We have really hard water and when the WC stopped flushing well (it wasn't clogged) we took a hard plastic tool used to pry open cell phones and the like, and scrapped those little holes.A little vvinegar helped along and solved the problem.
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whomever
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Re: Plunger reccomendation for newer toilets

Post by whomever »

I recently learned of the 'waste basket method'.

You need a smallish bucket (and the name comes from the fact that many bathrooms have a waste basket that works as an improvised bucket).

Fill the bucket with water and start pouring a small stream of water right over the downhole in the toilet, then rapidly elevate the bucket to shoulder height or higher and rapidly dump the bucket (you only start low to make aiming easier). The column of water dropping from head height lances right through the obstruction. IMHE it is way, way better than plungers.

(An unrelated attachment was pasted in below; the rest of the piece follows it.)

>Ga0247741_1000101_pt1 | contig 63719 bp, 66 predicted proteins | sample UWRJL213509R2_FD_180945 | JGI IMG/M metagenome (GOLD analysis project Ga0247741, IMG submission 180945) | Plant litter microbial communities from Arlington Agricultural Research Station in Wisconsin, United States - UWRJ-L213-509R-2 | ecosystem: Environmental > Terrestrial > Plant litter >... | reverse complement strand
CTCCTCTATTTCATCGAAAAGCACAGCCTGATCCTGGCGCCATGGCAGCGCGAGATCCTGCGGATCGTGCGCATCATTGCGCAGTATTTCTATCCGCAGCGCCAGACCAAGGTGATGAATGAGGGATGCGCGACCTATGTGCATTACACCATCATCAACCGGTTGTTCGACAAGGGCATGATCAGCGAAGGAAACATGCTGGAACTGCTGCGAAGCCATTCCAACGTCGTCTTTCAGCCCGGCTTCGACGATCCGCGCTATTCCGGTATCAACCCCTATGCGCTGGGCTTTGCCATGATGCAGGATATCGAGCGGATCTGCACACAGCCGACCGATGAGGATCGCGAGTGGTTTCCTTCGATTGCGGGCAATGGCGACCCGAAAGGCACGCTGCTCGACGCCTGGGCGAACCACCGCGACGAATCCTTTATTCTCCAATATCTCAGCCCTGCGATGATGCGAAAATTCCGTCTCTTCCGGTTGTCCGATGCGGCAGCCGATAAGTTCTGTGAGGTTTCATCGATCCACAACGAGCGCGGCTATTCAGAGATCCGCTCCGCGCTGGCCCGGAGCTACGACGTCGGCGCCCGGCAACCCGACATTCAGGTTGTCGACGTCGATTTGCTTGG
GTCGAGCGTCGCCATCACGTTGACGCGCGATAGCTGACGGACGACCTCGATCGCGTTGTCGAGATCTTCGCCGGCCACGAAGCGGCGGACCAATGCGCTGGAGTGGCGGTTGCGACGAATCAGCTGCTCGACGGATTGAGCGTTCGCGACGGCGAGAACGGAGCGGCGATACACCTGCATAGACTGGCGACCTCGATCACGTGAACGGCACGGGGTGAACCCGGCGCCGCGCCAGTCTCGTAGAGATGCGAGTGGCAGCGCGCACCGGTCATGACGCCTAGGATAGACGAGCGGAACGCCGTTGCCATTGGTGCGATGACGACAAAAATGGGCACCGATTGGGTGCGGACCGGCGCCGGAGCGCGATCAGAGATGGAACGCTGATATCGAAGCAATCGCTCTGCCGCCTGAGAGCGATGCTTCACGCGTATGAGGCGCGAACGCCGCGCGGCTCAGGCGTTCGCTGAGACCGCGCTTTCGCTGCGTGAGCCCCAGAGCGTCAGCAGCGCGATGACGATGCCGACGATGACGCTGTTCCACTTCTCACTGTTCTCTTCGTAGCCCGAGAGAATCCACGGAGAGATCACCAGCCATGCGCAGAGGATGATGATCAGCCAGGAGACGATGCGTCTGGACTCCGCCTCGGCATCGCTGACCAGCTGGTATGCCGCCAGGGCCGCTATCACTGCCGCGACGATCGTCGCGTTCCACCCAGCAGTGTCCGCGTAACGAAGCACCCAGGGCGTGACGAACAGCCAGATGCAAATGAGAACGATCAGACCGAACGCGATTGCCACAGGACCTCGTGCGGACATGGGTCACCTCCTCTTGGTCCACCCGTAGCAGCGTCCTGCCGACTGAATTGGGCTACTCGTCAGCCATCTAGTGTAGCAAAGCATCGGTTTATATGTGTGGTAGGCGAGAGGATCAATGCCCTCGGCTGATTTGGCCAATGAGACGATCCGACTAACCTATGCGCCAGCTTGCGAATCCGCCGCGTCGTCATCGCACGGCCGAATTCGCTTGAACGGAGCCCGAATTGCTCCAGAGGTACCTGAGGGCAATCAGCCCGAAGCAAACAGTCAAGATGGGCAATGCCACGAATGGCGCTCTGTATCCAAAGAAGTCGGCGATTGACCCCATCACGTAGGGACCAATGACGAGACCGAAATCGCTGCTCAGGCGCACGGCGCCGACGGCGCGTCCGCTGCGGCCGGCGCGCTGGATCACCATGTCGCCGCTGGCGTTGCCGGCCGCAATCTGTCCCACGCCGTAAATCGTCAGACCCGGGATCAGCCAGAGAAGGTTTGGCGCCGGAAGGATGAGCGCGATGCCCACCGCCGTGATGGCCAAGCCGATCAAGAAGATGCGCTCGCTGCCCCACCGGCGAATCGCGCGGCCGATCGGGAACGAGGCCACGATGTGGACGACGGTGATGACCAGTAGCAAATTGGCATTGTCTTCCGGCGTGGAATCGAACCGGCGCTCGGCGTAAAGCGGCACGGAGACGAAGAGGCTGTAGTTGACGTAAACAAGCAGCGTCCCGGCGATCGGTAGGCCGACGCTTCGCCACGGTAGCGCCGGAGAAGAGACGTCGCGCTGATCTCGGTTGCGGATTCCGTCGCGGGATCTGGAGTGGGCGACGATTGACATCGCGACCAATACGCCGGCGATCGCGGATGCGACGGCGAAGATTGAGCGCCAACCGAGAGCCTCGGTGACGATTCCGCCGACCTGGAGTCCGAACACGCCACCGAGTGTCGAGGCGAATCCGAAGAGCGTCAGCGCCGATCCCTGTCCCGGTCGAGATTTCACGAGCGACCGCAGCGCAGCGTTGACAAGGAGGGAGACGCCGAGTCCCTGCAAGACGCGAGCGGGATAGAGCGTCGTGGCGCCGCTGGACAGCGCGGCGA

Normchad
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Re: Plunger reccomendation for newer toilets

Post by Normchad »

apex84 wrote: Wed May 06, 2020 12:56 pm I upgraded our most used toilet to a TOTO Drake Two-Piece Elongated 1.6 GPF Toilet. It was recommended on a plumbing forum and has performed as expected. Not only does it flush well despite the low water usage, it doesn't generate any visible droplets of water on the toilet seat (gross, but something I've noticed with other toilets).
This is what we’ve had in our homes for over ten years. We have never had to plunge them, not once.
BW1985
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Re: Plunger reccomendation for newer toilets

Post by BW1985 »

I need help with how to use a plunger because apparently I'm not doing it right. I have an older toilet with the korky beehive mentioned a few times here. I think I have a partial blockage somewhere because I flush, the bowl fills but there's a pause before it leaves the bowl.